Breast Cancer

October: A Reminder for Breast Cancer

OCTOBER, the month of our favorite festival. October, when the leaves sheds, temperature cools down, considerably and the transition of summer to winter is marked but we know what else this month ushers in, right? Yes, BREAST CANCER!

October is the Breast Cancer Awareness Month, a great time to take stock of our knowledge of this disease, its risks and symptoms. It’s about staying informed and helping yourself take the right steps to fight breast cancer, including early detection and prevention. But first, let’s have a quick refresher on the basics of breast cancer.

Among women, breast cancer is the most common cancer and the second leading cause of cancer deaths after lung cancer. It affects 1 in 8 women all over the world. Men can get breast cancer, too, but they account for just one percent of all breast cancer cases. According to the latest WHO data published in 2017 Breast Cancer Deaths in Nepal reached 1,054, that is 0.65% of total deaths. The age adjusted Death Rate is 9.21 per 100,000 of population. This ranks Nepal at 163 in the world.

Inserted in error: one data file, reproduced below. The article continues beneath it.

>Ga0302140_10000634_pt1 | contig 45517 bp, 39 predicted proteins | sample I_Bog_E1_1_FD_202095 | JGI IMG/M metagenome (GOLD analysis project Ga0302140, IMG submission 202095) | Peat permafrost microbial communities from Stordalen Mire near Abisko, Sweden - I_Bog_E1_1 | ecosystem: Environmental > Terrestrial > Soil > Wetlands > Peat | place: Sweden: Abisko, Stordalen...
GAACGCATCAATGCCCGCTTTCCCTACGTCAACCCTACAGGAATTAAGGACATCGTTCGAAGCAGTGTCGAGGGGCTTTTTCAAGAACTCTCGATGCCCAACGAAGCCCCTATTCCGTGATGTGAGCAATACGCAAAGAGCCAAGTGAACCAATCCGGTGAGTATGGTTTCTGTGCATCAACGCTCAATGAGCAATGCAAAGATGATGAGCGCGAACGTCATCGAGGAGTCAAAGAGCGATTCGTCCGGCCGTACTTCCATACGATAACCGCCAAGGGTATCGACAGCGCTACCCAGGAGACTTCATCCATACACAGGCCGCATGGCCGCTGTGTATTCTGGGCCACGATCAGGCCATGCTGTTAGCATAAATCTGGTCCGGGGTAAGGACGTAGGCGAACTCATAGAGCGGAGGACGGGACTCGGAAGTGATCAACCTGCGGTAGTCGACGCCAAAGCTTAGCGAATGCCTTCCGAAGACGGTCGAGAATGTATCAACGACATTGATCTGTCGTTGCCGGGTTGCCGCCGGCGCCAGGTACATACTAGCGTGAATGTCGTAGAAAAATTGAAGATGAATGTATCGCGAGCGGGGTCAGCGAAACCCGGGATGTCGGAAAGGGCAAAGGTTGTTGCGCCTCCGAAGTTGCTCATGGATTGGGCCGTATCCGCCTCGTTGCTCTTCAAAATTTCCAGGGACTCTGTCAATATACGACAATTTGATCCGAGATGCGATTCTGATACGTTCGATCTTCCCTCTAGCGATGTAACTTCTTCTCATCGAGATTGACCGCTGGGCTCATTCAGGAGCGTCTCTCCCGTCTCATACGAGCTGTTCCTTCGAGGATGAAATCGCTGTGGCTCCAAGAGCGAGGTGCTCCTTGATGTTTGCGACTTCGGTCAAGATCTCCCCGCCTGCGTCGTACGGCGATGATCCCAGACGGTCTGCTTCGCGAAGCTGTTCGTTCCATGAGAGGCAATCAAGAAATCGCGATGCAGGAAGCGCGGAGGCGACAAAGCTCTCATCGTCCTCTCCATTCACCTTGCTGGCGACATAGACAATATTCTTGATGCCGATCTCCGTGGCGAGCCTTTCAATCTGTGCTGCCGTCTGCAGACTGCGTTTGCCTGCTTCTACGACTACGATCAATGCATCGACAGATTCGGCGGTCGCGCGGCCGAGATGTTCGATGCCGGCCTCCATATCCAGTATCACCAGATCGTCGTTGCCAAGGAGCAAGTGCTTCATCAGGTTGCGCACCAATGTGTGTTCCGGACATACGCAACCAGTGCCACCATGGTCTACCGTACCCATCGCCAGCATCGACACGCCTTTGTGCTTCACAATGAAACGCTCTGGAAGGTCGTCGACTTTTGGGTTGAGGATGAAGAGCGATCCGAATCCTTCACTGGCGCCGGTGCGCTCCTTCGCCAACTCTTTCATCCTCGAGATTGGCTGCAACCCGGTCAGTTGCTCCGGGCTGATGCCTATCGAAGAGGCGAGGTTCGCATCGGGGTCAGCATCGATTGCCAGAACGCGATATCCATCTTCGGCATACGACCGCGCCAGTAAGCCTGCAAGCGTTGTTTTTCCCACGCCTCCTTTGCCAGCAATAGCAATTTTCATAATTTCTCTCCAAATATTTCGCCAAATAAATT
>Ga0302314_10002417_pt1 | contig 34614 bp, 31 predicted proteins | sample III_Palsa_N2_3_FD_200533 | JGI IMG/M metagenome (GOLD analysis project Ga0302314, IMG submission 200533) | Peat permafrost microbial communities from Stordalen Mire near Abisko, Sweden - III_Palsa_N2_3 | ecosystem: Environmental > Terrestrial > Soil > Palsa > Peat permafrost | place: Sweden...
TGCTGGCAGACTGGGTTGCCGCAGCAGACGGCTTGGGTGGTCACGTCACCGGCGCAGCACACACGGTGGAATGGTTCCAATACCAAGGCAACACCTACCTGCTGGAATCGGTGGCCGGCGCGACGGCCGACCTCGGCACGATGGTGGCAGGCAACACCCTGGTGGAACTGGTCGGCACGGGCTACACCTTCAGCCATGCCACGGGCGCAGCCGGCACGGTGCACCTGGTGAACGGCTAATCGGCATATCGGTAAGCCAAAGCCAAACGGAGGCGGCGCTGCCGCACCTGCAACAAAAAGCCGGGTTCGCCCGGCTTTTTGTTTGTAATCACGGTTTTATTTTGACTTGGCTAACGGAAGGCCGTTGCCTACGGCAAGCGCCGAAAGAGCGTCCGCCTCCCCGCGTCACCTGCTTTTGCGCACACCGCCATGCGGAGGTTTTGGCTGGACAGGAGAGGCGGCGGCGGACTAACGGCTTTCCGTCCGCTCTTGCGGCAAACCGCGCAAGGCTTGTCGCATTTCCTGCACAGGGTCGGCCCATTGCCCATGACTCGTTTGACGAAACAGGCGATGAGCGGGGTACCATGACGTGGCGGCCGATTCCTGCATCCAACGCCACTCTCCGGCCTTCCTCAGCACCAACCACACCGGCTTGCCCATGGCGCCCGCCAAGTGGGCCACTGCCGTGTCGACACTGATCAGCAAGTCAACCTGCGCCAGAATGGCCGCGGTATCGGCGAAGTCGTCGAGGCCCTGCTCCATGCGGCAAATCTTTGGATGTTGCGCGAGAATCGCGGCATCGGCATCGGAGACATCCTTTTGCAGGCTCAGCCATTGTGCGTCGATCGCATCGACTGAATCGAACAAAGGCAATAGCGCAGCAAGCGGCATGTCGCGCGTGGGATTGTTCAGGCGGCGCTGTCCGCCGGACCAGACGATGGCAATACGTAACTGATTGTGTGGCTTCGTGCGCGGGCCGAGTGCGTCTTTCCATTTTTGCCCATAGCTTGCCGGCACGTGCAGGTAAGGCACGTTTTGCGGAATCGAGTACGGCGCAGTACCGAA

How does it start?

As in all forms of cancer, the abnormal tissue that makes breast cancer is the patient’s own cells that have multiplied uncontrollably. Those cells may also travel to locations in the body where they are not normally found. When that happens, the cancer is called metastatic.

Breast cancer develops in the breast tissue, primarily in the milk ducts (ductal carcinoma) or glands (lobular carcinoma). Breast cancer usually begins with the formation of a small, confined tumor (lump), or as calcium deposits (microcalcifications) and then spreads through channels within the breast to the lymph nodes or through the bloodstream to other organs. The tumor may grow and invade tissue around the breast, such as the skin or chest wall.

What causes it?

75% of women who develop breast cancer have no known risk factors. Among the most significant factors are advancing age and family history. Risk increases slightly for a woman who has certain benign breast lumps and increases significantly for a woman who has previously had breast cancer or endometrial, ovarian, or colon cancer.

The link between diet and breast cancer has been debated. Obesity is a noteworthy risk factor, predominately in postmenopausal women, because obesity alters a woman’s estrogen metabolism.